According to Promise, or The Lord’s Method of Dealing with His Chosen People cover

According to Promise, or The Lord’s Method of Dealing with His Chosen People

Charles H. Spurgeon (1834-1892)

1. 01 - A Sieve Needed
2. 02 - The Two Seeds
3. 03 - The Two Lives
4. 04 - Differing Hopes
5. 05 - Persecution Consequent on the Promise
6. 06 - The Parting
7. 07 - Whose are the Promises?
8. 08 - The Promise a Free Gift
9. 09 - The Promise of God a Reality
10. 10 - The Peculiar Treasure of Believers
11. 11 - The Valuation of the Promises
12. 12 - The Lord's Promise - The Rule of His Giving
13. 13 - The Rule Without Exception
14. 14 - Taking Possession of the Promise
15. 15 - Endorsing the Promise
16. 16 - The Promise Used For This Life
17. 17 - Searching Out the Promise
18. 18 - The Time of the Promise
19. 19 - The Promises in Possession Through the Spirit
20. 20 - Jesus and the Promises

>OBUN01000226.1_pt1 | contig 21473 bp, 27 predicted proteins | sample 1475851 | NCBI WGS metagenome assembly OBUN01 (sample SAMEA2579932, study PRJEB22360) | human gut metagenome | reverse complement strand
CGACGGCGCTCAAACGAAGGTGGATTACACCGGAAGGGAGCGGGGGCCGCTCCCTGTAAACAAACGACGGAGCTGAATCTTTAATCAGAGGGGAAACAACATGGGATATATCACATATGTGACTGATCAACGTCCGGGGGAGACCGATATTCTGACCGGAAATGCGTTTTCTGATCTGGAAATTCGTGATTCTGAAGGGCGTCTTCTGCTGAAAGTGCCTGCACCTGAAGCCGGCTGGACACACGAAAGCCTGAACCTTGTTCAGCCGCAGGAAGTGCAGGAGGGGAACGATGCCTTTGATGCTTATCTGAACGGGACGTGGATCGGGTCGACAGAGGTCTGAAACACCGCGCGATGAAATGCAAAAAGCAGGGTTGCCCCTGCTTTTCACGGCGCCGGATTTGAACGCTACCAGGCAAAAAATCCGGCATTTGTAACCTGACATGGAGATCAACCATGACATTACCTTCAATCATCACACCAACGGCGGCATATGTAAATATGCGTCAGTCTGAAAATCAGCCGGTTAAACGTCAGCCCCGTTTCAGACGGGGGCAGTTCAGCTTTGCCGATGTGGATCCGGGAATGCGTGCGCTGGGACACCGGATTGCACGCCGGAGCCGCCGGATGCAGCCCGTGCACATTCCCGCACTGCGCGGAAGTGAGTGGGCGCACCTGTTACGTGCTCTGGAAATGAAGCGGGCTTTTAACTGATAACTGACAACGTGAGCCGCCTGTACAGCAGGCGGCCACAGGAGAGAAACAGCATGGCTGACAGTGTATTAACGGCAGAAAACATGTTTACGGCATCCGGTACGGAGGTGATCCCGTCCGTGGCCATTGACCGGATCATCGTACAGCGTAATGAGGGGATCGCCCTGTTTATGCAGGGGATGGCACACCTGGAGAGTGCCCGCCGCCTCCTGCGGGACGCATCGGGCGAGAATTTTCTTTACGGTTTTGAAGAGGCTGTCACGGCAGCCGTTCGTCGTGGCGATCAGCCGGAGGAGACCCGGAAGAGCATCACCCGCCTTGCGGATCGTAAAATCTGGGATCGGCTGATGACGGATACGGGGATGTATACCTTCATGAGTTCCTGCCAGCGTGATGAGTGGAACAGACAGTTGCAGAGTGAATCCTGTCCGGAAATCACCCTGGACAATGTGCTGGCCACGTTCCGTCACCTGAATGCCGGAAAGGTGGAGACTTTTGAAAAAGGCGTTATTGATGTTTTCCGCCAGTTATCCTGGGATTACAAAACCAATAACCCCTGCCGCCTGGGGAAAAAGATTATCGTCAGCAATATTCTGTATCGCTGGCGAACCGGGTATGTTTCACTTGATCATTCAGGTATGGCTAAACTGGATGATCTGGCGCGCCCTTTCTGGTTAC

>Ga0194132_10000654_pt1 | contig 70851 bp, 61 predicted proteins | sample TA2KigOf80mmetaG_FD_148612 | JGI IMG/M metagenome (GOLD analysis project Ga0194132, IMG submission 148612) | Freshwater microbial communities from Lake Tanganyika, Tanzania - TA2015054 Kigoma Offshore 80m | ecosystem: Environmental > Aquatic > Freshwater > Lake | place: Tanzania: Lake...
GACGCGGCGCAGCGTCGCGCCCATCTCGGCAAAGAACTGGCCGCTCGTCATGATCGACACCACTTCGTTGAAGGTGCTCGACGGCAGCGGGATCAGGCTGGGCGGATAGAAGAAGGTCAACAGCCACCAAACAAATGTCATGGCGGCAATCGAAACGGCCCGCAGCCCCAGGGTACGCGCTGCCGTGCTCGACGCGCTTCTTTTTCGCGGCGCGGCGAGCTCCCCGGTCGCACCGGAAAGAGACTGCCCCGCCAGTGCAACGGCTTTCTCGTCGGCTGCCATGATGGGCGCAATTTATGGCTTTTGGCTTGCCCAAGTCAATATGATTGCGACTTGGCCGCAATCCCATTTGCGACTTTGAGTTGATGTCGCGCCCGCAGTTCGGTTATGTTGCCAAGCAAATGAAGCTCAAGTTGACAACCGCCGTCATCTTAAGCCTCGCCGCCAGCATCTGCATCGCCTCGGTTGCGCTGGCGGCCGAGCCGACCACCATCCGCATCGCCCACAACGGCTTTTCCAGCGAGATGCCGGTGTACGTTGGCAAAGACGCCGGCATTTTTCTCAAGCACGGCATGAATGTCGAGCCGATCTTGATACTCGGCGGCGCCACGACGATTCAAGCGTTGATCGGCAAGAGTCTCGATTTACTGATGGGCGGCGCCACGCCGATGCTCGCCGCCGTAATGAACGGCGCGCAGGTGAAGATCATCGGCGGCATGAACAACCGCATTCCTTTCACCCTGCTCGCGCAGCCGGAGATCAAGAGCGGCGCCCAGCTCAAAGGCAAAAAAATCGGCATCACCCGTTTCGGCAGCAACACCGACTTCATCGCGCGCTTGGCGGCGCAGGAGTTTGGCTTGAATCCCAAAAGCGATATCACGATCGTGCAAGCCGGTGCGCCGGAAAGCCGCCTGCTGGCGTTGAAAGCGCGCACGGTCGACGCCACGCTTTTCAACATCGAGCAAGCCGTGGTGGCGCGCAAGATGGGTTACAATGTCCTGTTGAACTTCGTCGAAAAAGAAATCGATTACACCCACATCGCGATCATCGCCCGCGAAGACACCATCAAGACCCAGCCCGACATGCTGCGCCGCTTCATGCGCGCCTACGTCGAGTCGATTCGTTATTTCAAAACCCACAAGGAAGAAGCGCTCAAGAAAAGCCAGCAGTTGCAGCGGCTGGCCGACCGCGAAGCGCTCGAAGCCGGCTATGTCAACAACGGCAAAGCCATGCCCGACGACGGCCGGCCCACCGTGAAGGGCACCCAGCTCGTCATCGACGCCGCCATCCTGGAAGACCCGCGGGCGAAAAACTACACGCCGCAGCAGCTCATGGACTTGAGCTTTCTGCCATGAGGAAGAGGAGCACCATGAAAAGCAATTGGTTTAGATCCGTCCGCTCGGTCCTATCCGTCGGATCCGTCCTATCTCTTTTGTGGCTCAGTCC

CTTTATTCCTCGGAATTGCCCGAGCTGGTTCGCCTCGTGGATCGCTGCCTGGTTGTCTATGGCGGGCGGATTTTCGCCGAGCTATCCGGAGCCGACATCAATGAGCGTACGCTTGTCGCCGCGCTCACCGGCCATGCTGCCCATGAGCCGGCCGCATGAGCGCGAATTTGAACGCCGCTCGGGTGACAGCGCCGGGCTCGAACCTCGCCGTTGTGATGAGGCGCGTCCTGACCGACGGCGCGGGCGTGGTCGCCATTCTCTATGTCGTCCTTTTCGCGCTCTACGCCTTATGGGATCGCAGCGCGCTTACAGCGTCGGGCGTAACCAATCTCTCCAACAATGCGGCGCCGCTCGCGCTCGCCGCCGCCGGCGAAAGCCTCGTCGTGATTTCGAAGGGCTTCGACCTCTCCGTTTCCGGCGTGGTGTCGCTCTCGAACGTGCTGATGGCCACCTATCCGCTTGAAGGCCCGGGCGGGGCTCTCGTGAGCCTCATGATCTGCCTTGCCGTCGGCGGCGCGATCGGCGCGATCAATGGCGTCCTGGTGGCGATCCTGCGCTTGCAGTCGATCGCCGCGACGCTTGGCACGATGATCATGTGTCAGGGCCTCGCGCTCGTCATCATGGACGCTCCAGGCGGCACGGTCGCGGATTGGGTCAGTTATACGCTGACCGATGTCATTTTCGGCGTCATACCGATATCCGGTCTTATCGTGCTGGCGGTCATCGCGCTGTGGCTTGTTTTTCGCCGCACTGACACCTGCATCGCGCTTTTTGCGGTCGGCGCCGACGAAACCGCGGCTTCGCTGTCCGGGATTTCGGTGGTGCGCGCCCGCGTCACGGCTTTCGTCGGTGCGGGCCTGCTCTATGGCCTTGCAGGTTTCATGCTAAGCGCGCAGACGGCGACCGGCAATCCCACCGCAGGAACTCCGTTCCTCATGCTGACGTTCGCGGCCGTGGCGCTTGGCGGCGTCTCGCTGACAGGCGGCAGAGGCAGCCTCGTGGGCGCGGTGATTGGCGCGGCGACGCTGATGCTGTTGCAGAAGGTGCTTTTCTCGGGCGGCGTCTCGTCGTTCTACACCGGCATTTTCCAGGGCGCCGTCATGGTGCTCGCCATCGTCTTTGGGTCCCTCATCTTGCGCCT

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Charles Haddon (C.H.) Spurgeon (19 June 1834 – 31 January 1892) was a British Particular Baptist preacher and is still known today as the "Prince of Preachers". He was a strong figure in the Reformed Baptist tradition, defending the Church in agreement with the 1689 London Baptist Confession of Faith understanding, and opposing the liberal and pragmatic theological tendencies in the Church of his day. In his lifetime, Spurgeon preached to around 10 million people, often up to ten times each week at different places.In this series of devotionals, he challenges each of us to examine our own heart to make sure our faith is solidly grounded, to count the cost, and to experience the promise of grace. “It would be very difficult to say how far a man may go in religion, and yet die in his sins; how much he may look like an heir of heaven, and yet be a child of wrath. Many unconverted men have a belief which is similar to faith, and yet it is not true faith. The life of God within the soul creates an infinite difference between the man who has it and the man who has it not; and the point is, to make sure that we have this life. I desire to help my reader in the business of self-examination. I would have him go further than examination, and attain to such abundance of grace that his holy and happy state shall become a witness to himself. No man can lose by honestly searching his own heart.”